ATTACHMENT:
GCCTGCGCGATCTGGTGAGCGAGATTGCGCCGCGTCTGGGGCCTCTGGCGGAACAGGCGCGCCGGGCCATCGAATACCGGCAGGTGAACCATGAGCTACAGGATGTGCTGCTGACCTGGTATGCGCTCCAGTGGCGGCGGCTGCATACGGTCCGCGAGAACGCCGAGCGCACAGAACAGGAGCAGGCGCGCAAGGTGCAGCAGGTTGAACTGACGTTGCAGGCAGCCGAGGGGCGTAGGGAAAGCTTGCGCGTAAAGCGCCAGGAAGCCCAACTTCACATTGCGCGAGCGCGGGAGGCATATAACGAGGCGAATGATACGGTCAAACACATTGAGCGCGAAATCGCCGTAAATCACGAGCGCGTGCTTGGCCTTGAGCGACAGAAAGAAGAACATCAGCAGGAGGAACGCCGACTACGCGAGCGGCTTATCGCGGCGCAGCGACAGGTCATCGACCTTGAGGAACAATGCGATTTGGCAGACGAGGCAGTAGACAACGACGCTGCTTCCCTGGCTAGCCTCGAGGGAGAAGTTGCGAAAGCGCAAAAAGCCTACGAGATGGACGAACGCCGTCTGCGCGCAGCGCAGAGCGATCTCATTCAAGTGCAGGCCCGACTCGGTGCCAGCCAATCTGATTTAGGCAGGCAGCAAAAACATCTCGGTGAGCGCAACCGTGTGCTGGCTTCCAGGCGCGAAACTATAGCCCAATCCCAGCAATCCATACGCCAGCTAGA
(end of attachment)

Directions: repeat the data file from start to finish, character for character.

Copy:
GCCTGCGCGATCTGGTGAGCGAGATTGCGCCGCGTCTGGGGCCTCTGGCGGAACAGGCGCGCCGGGCCATCGAATACCGGCAGGTGAACCATGAGCTACAGGATGTGCTGCTGACCTGGTATGCGCTCCAGTGGCGGCGGCTGCATACGGTCCGCGAGAACGCCGAGCGCACAGAACAGGAGCAGGCGCGCAAGGTGCAGCAGGTTGAACTGACGTTGCAGGCAGCCGAGGGGCGTAGGGAAAGCTTGCGCGTAAAGCGCCAGGAAGCCCAACTTCACATTGCGCGAGCGCGGGAGGCATATAACGAGGCGAATGATACGGTCAAACACATTGAGCGCGAAATCGCCGTAAATCACGAGCGCGTGCTTGGCCTTGAGCGACAGAAAGAAGAACATCAGCAGGAGGAACGCCGACTACGCGAGCGGCTTATCGCGGCGCAGCGACAGGTCATCGACCTTGAGGAACAATGCGATTTGGCAGACGAGGCAGTAGACAACGACGCTGCTTCCCTGGCTAGCCTCGAGGGAGAAGTTGCGAAAGCGCAAAAAGCCTACGAGATGGACGAACGCCGTCTGCGCGCAGCGCAGAGCGATCTCATTCAAGTGCAGGCCCGACTCGGTGCCAGCCAATCTGATTTAGGCAGGCAGCAAAAACATCTCGGTGAGCGCAACCGTGTGCTGGCTTCCAGGCGCGAAACTATAGCCCAATCCCAGCAATCCATACGCCAGCTAGA